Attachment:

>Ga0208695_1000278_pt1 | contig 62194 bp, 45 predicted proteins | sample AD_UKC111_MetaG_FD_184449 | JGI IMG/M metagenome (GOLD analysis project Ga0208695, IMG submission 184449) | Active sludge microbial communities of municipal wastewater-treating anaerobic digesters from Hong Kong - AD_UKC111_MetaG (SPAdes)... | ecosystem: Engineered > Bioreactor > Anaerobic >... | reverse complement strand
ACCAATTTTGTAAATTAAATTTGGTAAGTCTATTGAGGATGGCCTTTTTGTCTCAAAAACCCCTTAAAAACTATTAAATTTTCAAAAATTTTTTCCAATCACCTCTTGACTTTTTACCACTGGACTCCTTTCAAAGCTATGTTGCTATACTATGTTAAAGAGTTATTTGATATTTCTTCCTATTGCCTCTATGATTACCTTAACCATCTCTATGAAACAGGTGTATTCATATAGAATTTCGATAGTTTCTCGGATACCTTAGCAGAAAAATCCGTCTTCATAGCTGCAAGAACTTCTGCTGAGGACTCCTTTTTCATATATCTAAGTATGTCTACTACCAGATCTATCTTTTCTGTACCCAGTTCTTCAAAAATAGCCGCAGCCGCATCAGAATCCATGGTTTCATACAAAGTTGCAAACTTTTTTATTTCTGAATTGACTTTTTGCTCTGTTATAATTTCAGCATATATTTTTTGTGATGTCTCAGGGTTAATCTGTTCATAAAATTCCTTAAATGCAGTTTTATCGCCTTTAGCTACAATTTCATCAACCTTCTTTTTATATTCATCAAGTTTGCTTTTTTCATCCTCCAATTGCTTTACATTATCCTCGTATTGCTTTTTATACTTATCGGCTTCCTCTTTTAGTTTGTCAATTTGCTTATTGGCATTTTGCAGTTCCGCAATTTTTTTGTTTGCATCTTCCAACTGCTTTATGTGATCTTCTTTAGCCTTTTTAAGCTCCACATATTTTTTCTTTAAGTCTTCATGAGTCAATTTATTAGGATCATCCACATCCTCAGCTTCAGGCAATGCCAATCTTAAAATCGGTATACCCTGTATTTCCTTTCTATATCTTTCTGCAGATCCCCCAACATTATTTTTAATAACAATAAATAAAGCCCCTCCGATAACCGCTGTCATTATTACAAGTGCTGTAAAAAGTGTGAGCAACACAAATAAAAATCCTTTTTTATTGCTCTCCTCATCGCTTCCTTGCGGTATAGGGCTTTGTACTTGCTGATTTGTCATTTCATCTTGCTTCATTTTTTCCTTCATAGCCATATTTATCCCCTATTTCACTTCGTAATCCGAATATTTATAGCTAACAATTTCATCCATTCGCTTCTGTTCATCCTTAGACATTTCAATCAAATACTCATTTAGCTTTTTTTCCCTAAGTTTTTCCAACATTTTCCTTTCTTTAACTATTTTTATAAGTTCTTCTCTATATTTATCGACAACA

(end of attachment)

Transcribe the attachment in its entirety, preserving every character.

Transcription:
>Ga0208695_1000278_pt1 | contig 62194 bp, 45 predicted proteins | sample AD_UKC111_MetaG_FD_184449 | JGI IMG/M metagenome (GOLD analysis project Ga0208695, IMG submission 184449) | Active sludge microbial communities of municipal wastewater-treating anaerobic digesters from Hong Kong - AD_UKC111_MetaG (SPAdes)... | ecosystem: Engineered > Bioreactor > Anaerobic >... | reverse complement strand
ACCAATTTTGTAAATTAAATTTGGTAAGTCTATTGAGGATGGCCTTTTTGTCTCAAAAACCCCTTAAAAACTATTAAATTTTCAAAAATTTTTTCCAATCACCTCTTGACTTTTTACCACTGGACTCCTTTCAAAGCTATGTTGCTATACTATGTTAAAGAGTTATTTGATATTTCTTCCTATTGCCTCTATGATTACCTTAACCATCTCTATGAAACAGGTGTATTCATATAGAATTTCGATAGTTTCTCGGATACCTTAGCAGAAAAATCCGTCTTCATAGCTGCAAGAACTTCTGCTGAGGACTCCTTTTTCATATATCTAAGTATGTCTACTACCAGATCTATCTTTTCTGTACCCAGTTCTTCAAAAATAGCCGCAGCCGCATCAGAATCCATGGTTTCATACAAAGTTGCAAACTTTTTTATTTCTGAATTGACTTTTTGCTCTGTTATAATTTCAGCATATATTTTTTGTGATGTCTCAGGGTTAATCTGTTCATAAAATTCCTTAAATGCAGTTTTATCGCCTTTAGCTACAATTTCATCAACCTTCTTTTTATATTCATCAAGTTTGCTTTTTTCATCCTCCAATTGCTTTACATTATCCTCGTATTGCTTTTTATACTTATCGGCTTCCTCTTTTAGTTTGTCAATTTGCTTATTGGCATTTTGCAGTTCCGCAATTTTTTTGTTTGCATCTTCCAACTGCTTTATGTGATCTTCTTTAGCCTTTTTAAGCTCCACATATTTTTTCTTTAAGTCTTCATGAGTCAATTTATTAGGATCATCCACATCCTCAGCTTCAGGCAATGCCAATCTTAAAATCGGTATACCCTGTATTTCCTTTCTATATCTTTCTGCAGATCCCCCAACATTATTTTTAATAACAATAAATAAAGCCCCTCCGATAACCGCTGTCATTATTACAAGTGCTGTAAAAAGTGTGAGCAACACAAATAAAAATCCTTTTTTATTGCTCTCCTCATCGCTTCCTTGCGGTATAGGGCTTTGTACTTGCTGATTTGTCATTTCATCTTGCTTCATTTTTTCCTTCATAGCCATATTTATCCCCTATTTCACTTCGTAATCCGAATATTTATAGCTAACAATTTCATCCATTCGCTTCTGTTCATCCTTAGACATTTCAATCAAATACTCATTTAGCTTTTTTTCCCTAAGTTTTTCCAACATTTTCCTTTCTTTAACTATTTTTATAAGTTCTTCTCTATATTTATCGACAACA